Trick or treating time

Some people take a silly approach towards Halloween while others prefer the day to be morbidly frightening

Executive director Kerri Milton of the Downtown Penticton Association is in the coffin surrounded by (left to right) Bev Tiel

Executive director Kerri Milton of the Downtown Penticton Association is in the coffin surrounded by (left to right) Bev Tiel

Some people take a silly approach towards Halloween while others prefer the day to be morbidly frightening. Either way, the collection of festivities in Penticton will appeal to any taste.

Before it’s dark enough to trick or treat on Oct. 31, Andy’s Animal Acres has a rich afternoon of traditional Halloween fun planned with the 101 Pumpkin Halloween event. Included with admission is a pumpkin for kids to carve, and there are enough for the first 101 in costume. The pumpkins will be judged under categories such as scariest and cutest, with admission passes for next year being awarded as prizes. Families are asked to bring their own carving tools.

There will also be apple bobbing, pony rides and a campfire to roast marshmallows and hot dogs. New this year will be professional face painting from Garden Pedal Designs.

“The face painting is a great opportunity as kids are getting ready for that night and often want their faces painted to go with their costume,” said owner Andrea Buyan.

The farm will be open on Oct. 31 from 10 a.m. until 2 p.m. and costs $7 per person or $45 for a family of four.

“It’ll be a fun afternoon, and then it gives everyone time to get home for dinner and then trick or treating,” she said.

Shortly after the 101 Pumpkin Halloween event will be the Downtown Penticton Association’s Trick or Treat on Backstreet, which runs from 3 until 7 p.m. Children will be able to get an early start on amassing their candy stash by trick or treating at the businesses downtown. Fifteen businesses have Halloween displays set up, and trick or treaters will be asked to vote on Penticton’s most popular pumpkin.

Trick or Treat on Backstreet was formerly known as the Zombie Walk, but to appeal to more families, the DPA decided to lighten to theme.

“There was consistent feedback that people wouldn’t bring their young children because they thought that was too scary,” DPA executive director Kerri Milton said.

Even though the name has been changed, the format of the zombie walk will continue in a similar fashion. Kids will be able to show off their costumes during the parade which begins at 4:30 p.m. at the corner of Wade Avenue and Main Street.

Before the parade starts, kids will be able to add flair to their costumes with free face painting at Nanaimo Square from 3 until 4:30 p.m.

Also, there will be prizes and many categories to evaluate the best costumes, include best pet costume.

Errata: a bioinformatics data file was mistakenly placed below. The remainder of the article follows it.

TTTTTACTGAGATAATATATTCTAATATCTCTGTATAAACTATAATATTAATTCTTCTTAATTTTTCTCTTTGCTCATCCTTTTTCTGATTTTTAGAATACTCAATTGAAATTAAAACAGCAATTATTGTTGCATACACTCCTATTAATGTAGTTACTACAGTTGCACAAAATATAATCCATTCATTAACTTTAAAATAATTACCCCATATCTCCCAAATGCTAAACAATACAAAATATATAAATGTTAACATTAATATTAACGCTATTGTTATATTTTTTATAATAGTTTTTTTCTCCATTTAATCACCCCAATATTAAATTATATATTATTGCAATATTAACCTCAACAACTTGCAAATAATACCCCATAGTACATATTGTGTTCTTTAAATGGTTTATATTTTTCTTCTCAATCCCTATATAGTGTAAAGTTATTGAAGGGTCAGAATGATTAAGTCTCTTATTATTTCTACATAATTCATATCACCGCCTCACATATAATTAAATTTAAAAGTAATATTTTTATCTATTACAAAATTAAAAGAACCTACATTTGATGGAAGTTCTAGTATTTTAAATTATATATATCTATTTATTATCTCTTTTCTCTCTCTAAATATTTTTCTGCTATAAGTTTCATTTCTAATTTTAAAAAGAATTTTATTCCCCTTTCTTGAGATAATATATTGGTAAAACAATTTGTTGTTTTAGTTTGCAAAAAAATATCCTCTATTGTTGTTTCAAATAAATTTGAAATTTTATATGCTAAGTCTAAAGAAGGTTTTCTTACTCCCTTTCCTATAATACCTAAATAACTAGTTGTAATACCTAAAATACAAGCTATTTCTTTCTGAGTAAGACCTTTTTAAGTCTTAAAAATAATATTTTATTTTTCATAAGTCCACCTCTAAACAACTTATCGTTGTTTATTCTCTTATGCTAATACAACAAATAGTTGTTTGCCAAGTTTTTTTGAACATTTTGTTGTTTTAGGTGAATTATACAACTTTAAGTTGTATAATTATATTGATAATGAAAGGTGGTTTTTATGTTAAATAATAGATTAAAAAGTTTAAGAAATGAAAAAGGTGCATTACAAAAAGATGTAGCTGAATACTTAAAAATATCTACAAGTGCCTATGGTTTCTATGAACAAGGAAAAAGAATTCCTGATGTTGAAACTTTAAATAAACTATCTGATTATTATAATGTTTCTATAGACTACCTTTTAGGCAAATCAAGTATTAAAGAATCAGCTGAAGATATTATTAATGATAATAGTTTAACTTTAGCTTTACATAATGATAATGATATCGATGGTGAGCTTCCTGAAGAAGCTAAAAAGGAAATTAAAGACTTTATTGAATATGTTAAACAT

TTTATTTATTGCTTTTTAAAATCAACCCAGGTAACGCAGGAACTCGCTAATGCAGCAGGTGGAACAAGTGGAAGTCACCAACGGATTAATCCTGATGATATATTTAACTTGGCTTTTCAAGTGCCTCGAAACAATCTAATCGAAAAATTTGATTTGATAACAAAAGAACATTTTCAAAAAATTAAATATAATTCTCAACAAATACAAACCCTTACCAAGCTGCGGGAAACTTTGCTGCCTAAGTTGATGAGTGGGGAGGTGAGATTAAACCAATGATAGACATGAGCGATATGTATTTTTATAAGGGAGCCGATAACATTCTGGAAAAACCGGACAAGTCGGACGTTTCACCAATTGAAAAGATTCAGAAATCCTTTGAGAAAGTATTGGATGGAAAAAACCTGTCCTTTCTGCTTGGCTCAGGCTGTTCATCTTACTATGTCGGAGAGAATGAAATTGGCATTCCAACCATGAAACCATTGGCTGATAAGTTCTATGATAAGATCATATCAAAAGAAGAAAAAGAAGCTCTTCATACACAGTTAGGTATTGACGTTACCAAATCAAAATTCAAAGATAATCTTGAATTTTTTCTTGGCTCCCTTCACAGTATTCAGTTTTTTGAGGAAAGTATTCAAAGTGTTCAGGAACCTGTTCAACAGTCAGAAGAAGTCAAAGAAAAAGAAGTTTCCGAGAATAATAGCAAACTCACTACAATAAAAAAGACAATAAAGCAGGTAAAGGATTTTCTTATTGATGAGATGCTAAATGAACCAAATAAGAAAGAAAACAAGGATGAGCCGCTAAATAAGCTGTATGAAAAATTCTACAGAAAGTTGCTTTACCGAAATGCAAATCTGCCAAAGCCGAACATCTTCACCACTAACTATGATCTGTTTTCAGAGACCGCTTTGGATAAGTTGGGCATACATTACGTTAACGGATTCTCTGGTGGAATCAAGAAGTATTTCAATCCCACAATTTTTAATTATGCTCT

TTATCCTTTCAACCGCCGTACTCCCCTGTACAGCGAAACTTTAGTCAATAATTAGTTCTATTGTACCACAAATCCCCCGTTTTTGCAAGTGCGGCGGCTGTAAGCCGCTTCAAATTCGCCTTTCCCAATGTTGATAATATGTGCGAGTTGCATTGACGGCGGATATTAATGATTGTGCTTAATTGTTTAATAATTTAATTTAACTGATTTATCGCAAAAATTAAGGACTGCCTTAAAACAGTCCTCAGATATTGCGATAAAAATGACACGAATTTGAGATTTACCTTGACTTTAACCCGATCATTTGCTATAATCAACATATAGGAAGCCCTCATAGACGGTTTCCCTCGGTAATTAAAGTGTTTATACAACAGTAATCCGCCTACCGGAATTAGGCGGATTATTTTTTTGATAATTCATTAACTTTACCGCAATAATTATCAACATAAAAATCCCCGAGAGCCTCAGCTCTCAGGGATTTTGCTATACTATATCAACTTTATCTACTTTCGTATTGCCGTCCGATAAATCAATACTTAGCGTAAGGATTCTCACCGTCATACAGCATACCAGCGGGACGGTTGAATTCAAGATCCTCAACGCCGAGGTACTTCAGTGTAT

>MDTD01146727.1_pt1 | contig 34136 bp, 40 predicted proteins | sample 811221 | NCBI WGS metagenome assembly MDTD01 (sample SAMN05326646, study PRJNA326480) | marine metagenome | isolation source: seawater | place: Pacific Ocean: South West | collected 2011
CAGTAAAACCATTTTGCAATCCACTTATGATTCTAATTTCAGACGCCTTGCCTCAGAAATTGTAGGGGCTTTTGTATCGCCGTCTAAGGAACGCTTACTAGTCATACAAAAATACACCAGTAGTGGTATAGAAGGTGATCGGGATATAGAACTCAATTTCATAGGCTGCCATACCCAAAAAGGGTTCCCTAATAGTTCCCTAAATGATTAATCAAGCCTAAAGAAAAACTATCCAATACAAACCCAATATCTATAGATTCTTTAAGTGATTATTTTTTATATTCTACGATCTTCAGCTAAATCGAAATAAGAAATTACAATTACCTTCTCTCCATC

At the southeast corner of Front Street and Main Street will be a haunted house for children who are brave enough to enter.

“We actually have two degrees of scary in the haunted house,” said Milton. “If a small child is coming through we have a code word so the workers know to tone it down. If we have a teenager or adult coming through, we have a different word to use which cues them to be scarier.”

For the older participants, “we have all kinds of scary techniques – they won’t even know what’s coming.”

“It’s important to get the people downtown and to show the community spirit that we have and the spirit the downtown merchants have to offer,” Milton said.

To take yourself through an even spookier haunted house – one that’s not recommended for children under 6 – Erik Laflamme and his wife are resurrecting a scary structure at their residence of 796 Eckhardt Ave E.

In continuing their tradition, they’ve wretchedly transformed their property and are inviting the public to walk through. While it’s not recommended for young children, there are still different levels of fear that will be delivered.

“If we know we have really scaredy cat little kids coming through we kind of tone it down a little bit,” said Erik Laflamme. “I radio the actors to be nice to the kids, but that doesn’t mean anything for the adults they’re with.”

Asked if there’s a maximum age to participate, Laflamme said there are no AEDs on site, but there will be staff trained in first aid.

“We’ve had little old ladies go through with their walkers.”

The cost of admission into the Laflamme’s haunted house is a discretionary donation that will support a local charity.

The house is open to the public from 6 until 9 p.m. on Oct. 30, and 6 to 10 p.m. on Oct. 31.

One Halloween event being planned exclusively for grownups is the Rocky Horror Picture Show Costume Night at the Penticton Legion.

Partygoers are asked to pick a character from the movie to dress as and embrace the weirdness of the cult classic. One side of the lounge will be a showing of the movie, and the other side will offer live music by the El Surf Cats, who will be performing tunes from the movie.

“It’s an underground kind of thing, but it’s just off the wall, said co-organizer Roger Carr, who’s also a member of El Surf Cats. “People will all be dressed like characters in the movie. While it’s playing they’re acting all the parts, it’s like a full audience cast.”

When the movie was released in 1975, Carr remembers seeing it with his friends at the Vogue Theatre in Vancouver.

“I watched the whole thing go down. At the time I thought it was just crazy madness,” he said. “People throwing toast and rice – it was a crazy party.”

To make sure rice and toast will be thrown around at the Penticton party, Carr said a swag bag will be given to everybody in attendance.

The show runs from 8 p.m. until midnight on Oct. 30. Tickets cost $15 and are available at the Legion and High Caliber Paw Brokers.eig